Effects of sex and APOE ε4 genotype on brain mitochondrial high-energy phosphates in midlife individuals at risk for Alzheimer’s disease: A 31Phosphorus MR spectroscopy study

Steven Jett, Jonathan P. Dyke, Camila Boneu Yepez, Camila Zarate, Caroline Carlton, Eva Schelbaum, Grace Jang, Silky Pahlajani, Schantel Williams, Roberta Diaz Brinton, Lisa Mosconi

Research output: Contribution to journalArticlepeer-review

5 Scopus citations

Abstract

Age, female sex, and APOE epsilon 4 (APOE4) genotype are the three greatest risk factors for late-onset Alzheimer’s disease (AD). The convergence of these risks creates a hypometabolic AD-risk profile unique to women, which may help explain their higher lifetime risk of AD. Less is known about APOE4 effects in men, although APOE4 positive men also experience an increased AD risk. This study uses 31Phosphorus Magnetic Resonance Spectroscopy (31P-MRS) to examine effects of sex and APOE4 status on brain high-energy phosphates [adenosine triphosphate (ATP), phosphocreatine (PCr), inorganic phosphate (Pi)] and membrane phospholipids [phosphomonoesters (PME), phosphodiesters (PDE)] in 209 cognitively normal individuals at risk for AD, ages 40–65, 80% female, 46% APOE4 carriers (APOE4+). Women exhibited lower PCr/ATP and PCr/Pi levels than men in AD-vulnerable regions, including frontal, posterior cingulate, lateral and medial temporal cortex (multi-variable adjusted p≤0.037). The APOE4+ group exhibited lower PCr/ATP and PCr/Pi in frontal regions as compared to non-carriers (APOE4-) (multi-variable adjusted p≤0.005). Sex by APOE4 status interactions were observed in frontal regions (multi-variable adjusted p≤0.046), where both female groups and APOE4 + men exhibited lower PCr/ATP and PCr/Pi than APOE4- men. Among men, APOE4 homozygotes exhibited lower frontal PCr/ATP than heterozygotes and non-carriers. There were no significant effects of sex or APOE4 status on Pi/ATP and PME/PDE measures. Among midlife individuals at risk for AD, women exhibit lower PCr/ATP (e.g. higher ATP utilization) and lower PCr/Pi (e.g. higher energy demand) than age-controlled men, independent of APOE4 status. However, a double dose of APOE4 allele shifted men’s brains to a similar metabolic range as women’s brains. Examination of brain metabolic heterogeneity can support identification of AD-specific pathways within at-risk subgroups, further advancing both preventive and precision medicine for AD.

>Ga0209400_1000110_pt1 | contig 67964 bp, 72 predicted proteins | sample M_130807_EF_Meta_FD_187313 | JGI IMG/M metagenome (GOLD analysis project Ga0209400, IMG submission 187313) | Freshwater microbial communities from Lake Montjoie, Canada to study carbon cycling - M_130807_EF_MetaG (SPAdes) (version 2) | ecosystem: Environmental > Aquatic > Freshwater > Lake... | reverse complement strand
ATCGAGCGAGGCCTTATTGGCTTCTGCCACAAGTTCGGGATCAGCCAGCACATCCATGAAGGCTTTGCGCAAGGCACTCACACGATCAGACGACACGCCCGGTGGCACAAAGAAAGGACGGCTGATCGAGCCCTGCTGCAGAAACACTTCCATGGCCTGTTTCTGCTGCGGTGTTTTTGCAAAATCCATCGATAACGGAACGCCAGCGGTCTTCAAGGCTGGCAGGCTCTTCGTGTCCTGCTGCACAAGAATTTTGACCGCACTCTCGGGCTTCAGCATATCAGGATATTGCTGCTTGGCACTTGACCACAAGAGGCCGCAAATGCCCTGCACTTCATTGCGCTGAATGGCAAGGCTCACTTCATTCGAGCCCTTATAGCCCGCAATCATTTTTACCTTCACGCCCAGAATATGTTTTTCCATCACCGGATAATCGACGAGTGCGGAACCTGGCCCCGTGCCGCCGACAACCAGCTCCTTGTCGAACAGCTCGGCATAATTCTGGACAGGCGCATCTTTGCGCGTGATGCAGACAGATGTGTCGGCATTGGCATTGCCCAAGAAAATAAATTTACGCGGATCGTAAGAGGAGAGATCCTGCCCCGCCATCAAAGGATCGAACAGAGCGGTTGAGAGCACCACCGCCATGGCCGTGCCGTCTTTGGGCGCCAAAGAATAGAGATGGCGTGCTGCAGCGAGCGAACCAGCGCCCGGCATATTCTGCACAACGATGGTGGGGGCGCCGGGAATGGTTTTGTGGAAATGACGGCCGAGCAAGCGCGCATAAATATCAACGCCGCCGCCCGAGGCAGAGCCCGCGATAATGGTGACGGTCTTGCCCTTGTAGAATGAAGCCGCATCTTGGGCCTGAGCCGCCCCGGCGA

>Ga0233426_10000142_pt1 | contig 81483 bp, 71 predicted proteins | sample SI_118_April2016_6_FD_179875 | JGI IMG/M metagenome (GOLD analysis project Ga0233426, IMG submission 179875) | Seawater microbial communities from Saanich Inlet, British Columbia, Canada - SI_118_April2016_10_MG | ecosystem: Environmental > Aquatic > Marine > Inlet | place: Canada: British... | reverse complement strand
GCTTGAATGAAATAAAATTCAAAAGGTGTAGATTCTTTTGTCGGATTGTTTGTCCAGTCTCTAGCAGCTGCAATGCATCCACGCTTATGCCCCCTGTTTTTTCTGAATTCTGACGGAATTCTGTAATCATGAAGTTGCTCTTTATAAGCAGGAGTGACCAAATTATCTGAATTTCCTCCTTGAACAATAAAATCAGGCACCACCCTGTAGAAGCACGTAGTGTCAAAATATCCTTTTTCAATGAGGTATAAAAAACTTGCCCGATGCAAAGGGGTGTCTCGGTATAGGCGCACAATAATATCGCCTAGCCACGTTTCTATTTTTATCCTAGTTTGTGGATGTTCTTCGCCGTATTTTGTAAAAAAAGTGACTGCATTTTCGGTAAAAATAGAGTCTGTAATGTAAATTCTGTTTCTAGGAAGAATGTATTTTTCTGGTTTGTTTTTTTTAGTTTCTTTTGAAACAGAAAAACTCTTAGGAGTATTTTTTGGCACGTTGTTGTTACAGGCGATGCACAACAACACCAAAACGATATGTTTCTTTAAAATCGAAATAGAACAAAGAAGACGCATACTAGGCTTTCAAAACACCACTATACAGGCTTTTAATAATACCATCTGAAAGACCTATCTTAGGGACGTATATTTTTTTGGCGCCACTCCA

Original languageEnglish (US)
Article numbere0281302
JournalPloS one
Volume18
Issue number2 February
DOIs
StatePublished - Feb 2023
Externally publishedYes

ASJC Scopus subject areas

  • General

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